I'm Abbie... 

Follower of Christ.
Wife to Pilot Cal.
(Semi-crazy) cat lady.

ENFJ + Enneagram 7 (/6+ 8).
Believer that creamer > coffee.
Resident of the mountains.
Forever losing my keys.

Toronto: The Beginning of Something Beautifully Broken

Toronto: The Beginning of Something Beautifully Broken

We sat there on the ground on the rooftop of our hostel, wind whipping through our hair and the cool of the night enclosing us. We ate our meals “Toronto style", meaning it was a time of communal sharing. In the middle of our circle sat a variety of meats, cheeses, fruits, and breads, and we ripped away at each of them, creating messy sandwiches to match our messy conversations.

People ask me how our first trip with training school to Toronto was, and I am lost for words.

Haunting. Disorienting. Exhausting. Broken. Beautiful. Slow.

These words, paired with many more, run through my head. Toronto was a mission trip that was actually a vision trip. A vision trip that was really just a pilgrimage, where we prayed with our feet, and journeyed to places in the city touched by the Father. A pilgrimage that was really just taking a walk with Jesus, slowing down, being intentional, and looking for Him in the color of the night. A walk with Jesus that was really just about being and not doing.

How do I describe an indescribable experience? Before our trip, the pastor leading us sent out an email, ending with the quote:

“A pilgrimage is a way of praying with your feet. You go on a pilgrimage because you know there’s something missing inside yours soul, and the only way you can find it is to go to sacred places, places where God made himself known to others. In sacred places, something gets done to you that you’ve been unable to do for yourself.”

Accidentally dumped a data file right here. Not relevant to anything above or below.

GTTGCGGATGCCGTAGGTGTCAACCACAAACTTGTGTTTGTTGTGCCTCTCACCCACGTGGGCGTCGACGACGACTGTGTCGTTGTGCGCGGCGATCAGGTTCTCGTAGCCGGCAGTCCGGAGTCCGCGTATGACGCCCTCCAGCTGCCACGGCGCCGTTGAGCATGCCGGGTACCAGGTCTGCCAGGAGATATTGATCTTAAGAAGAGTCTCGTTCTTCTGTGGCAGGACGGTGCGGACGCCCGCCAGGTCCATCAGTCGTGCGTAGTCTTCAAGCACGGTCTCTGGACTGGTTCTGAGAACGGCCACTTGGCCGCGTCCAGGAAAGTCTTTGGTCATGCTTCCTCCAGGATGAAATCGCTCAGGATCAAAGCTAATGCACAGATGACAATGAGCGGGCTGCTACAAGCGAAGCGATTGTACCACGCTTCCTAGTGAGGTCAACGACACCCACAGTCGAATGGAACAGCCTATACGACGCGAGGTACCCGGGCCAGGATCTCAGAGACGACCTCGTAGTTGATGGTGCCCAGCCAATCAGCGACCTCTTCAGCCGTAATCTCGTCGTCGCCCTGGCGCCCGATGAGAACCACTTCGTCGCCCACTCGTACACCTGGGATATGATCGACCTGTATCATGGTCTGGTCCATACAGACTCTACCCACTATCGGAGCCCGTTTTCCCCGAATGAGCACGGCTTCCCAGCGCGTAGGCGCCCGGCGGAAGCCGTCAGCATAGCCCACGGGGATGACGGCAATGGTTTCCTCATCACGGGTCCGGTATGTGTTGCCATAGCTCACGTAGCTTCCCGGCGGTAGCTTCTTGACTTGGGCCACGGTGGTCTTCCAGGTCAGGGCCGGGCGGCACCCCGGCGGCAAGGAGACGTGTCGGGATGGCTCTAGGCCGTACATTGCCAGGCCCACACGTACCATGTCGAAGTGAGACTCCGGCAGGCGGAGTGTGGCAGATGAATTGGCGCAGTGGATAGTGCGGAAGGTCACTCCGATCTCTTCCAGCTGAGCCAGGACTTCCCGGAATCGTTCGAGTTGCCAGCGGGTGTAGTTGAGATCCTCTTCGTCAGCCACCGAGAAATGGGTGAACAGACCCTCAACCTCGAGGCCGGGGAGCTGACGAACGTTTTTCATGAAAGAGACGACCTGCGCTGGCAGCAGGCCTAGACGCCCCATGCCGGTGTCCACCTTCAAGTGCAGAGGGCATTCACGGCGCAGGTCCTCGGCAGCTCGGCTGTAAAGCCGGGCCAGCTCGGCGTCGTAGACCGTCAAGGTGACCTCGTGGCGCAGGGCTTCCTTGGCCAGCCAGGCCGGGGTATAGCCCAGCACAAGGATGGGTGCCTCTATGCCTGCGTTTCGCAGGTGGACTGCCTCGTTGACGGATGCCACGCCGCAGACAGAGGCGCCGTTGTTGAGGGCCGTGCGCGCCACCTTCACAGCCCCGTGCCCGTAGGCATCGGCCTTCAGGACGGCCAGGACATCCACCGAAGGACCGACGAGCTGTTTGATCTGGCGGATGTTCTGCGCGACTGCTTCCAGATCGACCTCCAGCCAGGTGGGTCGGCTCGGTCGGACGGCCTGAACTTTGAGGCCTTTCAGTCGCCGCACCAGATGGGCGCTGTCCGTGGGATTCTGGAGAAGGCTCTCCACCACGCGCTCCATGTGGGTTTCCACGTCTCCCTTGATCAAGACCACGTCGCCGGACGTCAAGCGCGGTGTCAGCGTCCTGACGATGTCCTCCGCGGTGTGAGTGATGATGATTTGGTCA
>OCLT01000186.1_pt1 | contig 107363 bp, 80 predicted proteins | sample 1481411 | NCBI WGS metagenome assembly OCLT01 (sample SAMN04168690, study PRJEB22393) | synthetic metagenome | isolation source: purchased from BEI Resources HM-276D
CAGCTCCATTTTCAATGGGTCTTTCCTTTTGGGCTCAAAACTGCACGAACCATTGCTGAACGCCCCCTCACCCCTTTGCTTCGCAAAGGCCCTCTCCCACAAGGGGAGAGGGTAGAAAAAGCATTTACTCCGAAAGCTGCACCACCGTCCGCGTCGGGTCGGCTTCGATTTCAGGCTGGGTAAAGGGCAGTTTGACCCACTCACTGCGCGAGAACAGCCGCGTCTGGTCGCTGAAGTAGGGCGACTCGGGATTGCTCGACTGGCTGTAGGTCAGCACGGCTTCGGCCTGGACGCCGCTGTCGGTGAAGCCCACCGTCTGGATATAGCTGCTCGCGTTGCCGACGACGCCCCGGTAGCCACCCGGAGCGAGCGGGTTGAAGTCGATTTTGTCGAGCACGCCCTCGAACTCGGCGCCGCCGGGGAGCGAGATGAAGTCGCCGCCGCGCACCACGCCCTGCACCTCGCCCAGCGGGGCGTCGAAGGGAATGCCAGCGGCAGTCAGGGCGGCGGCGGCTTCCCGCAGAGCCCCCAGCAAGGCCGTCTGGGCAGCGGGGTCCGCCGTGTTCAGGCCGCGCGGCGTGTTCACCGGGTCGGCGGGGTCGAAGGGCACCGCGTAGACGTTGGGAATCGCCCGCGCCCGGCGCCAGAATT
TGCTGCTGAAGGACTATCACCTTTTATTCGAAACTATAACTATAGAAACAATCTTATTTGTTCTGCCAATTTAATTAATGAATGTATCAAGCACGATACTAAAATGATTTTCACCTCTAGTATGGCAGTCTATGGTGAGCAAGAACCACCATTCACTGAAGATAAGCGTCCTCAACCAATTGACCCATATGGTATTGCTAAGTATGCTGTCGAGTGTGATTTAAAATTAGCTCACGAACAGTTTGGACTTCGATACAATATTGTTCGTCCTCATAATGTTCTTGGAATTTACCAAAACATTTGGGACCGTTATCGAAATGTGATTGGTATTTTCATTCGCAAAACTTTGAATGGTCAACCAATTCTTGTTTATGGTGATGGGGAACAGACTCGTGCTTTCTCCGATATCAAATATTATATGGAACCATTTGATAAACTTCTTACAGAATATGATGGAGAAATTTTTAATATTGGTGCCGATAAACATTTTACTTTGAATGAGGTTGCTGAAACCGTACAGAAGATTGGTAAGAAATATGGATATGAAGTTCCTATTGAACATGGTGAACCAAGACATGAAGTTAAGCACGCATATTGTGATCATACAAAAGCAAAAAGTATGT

And these few sentences encapsulated our trip to Toronto.

Unlike any other “missions trips” I have ever been on, this one was an deliberate time of slowing down. Toronto, Canada is one of the most multi-cultural cities in the world. Home to 200 different ethnic groups, speaking over 140 different languages, half of Toronto’s population is born outside of Canada. Being one of the biggest cities in the Northern American continent, Toronto is also home to one of the biggest homeless populations. It is impossible to walk the streets of Toronto to run into many panhandlers, asking for money, and asking to be seen. Toronto was also the place where the national gay pride parade took place a few years ago. It is a place of inclusion for minorities, but exclusion for those without a home, those working the streets, and those who struggle with heavy addictions.

We walked through the streets, our hearts beating one question- how can we be Jesus to the least of these?

Does it come from handing out money? From volunteering our time for a week, never to return again? Does it come from handing out tracts? Evangelizing? Telling strangers about Jesus? Choosing only certain populations to spend time with?

In the color and the noise, we realized that walking as Christ did often means to just be.